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Despite economic disruptions caused by the coronavirus pandemic, a growing number of countries, companies and financial institutions are committing to quit coal and are beginning to ditch oil and gas projects, too.
In this episode of Political Climate’s special DITCHED series, host Julia Pyper speaks to Tim Buckley at the Institute for Energy Economics and Financial Analysis (IEEFA) about what’s driving the increase in fossil fuel exits around the globe, including in historically coal-dependent economies such as China and India. Buckley argues the pandemic was a “wake up call” to financiers who realized, looking at the virus’ impacts, that the cost of climate inaction, would be higher than making the transition now.
Buckley is bullish on renewable energy as it has accelerated every month this year, especially solar because the cost is dropping so fast. In November 2020 the price of solar hit its lowest price ever in India — dropping 15% over the last six months — causing a major energy disruption and putting us on a path toward decarbonization, and much faster than previously estimated.
Will 2020 prove to be a tipping point in the energy-finance transition?
IEEFA: Why 2020 is turning out be a pivotal year for fossil fuel exits
IEA: Renewable power is defying the Covid crisis with record growth this year and next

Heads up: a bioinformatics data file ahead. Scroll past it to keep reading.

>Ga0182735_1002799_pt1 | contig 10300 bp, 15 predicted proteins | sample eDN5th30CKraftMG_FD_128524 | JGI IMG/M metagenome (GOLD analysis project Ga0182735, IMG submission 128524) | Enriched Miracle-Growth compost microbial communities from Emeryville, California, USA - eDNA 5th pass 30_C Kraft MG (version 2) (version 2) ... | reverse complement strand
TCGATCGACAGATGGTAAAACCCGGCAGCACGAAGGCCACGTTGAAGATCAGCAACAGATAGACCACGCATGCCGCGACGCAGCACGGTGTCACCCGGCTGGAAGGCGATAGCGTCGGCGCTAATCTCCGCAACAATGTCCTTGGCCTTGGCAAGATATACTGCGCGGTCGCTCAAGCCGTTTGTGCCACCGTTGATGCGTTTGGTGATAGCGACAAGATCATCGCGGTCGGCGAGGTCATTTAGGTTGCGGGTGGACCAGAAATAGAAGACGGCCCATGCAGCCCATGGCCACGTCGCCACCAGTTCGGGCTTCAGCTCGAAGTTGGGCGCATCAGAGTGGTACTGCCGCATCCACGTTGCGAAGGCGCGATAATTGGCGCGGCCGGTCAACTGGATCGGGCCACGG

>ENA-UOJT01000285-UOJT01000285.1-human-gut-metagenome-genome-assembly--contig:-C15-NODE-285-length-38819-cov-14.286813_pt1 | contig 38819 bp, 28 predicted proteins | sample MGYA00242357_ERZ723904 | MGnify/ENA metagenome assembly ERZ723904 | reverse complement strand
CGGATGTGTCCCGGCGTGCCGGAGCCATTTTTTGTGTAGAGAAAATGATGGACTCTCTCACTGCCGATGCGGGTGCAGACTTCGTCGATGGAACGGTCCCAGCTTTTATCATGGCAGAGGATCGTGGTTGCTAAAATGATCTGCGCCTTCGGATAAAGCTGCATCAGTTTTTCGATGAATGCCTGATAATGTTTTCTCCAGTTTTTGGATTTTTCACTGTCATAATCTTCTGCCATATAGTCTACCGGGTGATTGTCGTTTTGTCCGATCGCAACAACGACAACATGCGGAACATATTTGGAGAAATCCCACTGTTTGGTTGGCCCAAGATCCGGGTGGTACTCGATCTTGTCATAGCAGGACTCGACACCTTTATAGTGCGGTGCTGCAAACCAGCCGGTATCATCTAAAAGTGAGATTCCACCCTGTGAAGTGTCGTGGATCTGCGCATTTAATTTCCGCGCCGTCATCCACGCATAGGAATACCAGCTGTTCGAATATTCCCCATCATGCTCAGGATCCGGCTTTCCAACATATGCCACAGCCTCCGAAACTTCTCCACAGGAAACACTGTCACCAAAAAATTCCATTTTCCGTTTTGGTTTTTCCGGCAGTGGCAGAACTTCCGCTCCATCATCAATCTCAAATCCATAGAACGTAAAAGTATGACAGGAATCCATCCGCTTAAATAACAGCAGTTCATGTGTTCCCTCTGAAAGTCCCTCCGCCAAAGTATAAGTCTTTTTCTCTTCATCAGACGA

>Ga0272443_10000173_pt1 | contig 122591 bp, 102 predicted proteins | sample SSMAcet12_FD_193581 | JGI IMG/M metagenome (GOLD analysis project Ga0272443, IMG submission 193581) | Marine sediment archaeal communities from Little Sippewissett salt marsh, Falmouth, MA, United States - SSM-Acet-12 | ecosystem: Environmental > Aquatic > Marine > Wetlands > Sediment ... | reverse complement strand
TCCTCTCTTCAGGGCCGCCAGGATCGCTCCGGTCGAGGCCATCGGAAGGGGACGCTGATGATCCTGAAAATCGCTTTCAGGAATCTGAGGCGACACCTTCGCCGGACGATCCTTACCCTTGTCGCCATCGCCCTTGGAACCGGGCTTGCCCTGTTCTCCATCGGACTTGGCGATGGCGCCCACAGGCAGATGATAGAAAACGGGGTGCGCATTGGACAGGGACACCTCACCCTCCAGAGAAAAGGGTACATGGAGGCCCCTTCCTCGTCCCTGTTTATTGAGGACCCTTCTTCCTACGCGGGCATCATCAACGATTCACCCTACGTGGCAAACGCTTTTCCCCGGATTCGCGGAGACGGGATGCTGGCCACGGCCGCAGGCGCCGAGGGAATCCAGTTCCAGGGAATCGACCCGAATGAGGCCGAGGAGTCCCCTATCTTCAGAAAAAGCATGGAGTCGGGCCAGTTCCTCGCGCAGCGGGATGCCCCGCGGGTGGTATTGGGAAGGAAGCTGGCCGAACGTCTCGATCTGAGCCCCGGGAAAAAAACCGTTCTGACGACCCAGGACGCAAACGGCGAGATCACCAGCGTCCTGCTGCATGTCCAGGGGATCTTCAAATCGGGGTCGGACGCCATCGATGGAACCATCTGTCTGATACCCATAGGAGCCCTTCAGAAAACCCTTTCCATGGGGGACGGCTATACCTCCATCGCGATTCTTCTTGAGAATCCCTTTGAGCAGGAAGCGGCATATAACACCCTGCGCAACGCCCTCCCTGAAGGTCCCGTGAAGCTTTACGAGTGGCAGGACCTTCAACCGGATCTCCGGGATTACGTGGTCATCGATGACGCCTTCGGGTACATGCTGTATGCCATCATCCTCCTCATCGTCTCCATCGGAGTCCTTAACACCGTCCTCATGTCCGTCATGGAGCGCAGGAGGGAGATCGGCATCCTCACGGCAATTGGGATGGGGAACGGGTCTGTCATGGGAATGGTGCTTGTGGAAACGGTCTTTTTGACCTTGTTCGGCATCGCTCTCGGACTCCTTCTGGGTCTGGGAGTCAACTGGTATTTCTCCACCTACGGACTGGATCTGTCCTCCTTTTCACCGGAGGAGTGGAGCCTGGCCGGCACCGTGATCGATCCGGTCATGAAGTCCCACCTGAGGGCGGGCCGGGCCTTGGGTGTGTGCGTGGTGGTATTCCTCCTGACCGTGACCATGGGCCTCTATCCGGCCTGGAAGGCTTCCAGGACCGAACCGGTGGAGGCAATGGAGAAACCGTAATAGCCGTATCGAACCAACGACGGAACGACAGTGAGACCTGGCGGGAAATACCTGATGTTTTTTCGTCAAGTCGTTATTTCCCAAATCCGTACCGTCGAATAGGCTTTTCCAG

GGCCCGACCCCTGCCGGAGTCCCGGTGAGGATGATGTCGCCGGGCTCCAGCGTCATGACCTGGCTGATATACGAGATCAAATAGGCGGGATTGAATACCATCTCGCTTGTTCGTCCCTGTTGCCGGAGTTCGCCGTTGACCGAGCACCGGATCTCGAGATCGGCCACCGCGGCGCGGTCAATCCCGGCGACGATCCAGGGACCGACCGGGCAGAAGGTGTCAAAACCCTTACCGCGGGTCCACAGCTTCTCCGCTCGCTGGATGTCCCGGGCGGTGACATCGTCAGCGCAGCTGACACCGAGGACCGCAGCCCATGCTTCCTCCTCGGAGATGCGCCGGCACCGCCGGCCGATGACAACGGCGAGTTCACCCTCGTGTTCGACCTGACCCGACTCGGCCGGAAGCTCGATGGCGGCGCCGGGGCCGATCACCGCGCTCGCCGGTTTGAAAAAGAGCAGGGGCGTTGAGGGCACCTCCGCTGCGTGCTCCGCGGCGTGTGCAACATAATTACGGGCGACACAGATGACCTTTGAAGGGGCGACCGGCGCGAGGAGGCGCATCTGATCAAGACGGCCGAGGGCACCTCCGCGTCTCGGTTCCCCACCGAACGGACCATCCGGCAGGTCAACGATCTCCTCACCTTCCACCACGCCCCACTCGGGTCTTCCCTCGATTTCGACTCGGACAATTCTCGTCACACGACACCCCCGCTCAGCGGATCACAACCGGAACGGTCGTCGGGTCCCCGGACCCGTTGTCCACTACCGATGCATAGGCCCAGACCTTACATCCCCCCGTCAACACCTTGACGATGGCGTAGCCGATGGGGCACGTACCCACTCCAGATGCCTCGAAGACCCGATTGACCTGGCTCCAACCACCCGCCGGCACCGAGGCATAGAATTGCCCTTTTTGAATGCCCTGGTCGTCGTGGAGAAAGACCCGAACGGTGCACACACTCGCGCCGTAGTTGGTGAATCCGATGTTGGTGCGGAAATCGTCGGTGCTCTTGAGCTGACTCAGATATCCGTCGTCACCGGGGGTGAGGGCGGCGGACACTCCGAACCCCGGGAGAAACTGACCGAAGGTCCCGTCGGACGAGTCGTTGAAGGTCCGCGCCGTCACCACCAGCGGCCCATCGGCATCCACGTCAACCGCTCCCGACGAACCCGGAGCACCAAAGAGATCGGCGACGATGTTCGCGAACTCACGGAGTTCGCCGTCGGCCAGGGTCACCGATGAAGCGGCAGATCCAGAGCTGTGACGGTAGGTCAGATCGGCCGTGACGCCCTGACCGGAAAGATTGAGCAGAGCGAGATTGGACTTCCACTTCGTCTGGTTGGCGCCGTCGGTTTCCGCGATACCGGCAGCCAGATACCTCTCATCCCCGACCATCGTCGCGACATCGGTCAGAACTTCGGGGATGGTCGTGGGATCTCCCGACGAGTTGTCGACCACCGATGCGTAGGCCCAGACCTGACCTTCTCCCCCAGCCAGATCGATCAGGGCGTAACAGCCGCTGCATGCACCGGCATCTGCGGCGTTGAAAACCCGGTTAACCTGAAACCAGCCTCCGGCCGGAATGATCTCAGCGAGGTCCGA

By Natasha Lasky, ODP Staff Writer Cities across the US are transitioning their buildings to clean energy, which would mean banning natural gas in new construction and promoting electric appliances. But the question remains whether or not infrastructure — foundational and historic — is ready to handle such a demand for electricity. Why this […]
As more people around the nation are taking to the roads and skies for their vaccinated vacations, one car rental company is making it easier for folks to not only travel in style, but travel green. Hertz has announced that it will be purchasing 100,000 Tesla electric vehicles by the end of 2022 alongside an […]
By Ashira Morris, ODP Staff Writer Last year, the average American household experienced eight hours without power, as storms hammered electrical systems built with less erratic climate conditions in mind. That average outage time is double what it was five years ago. But only looking at the average obscures the experience of people who lived […]
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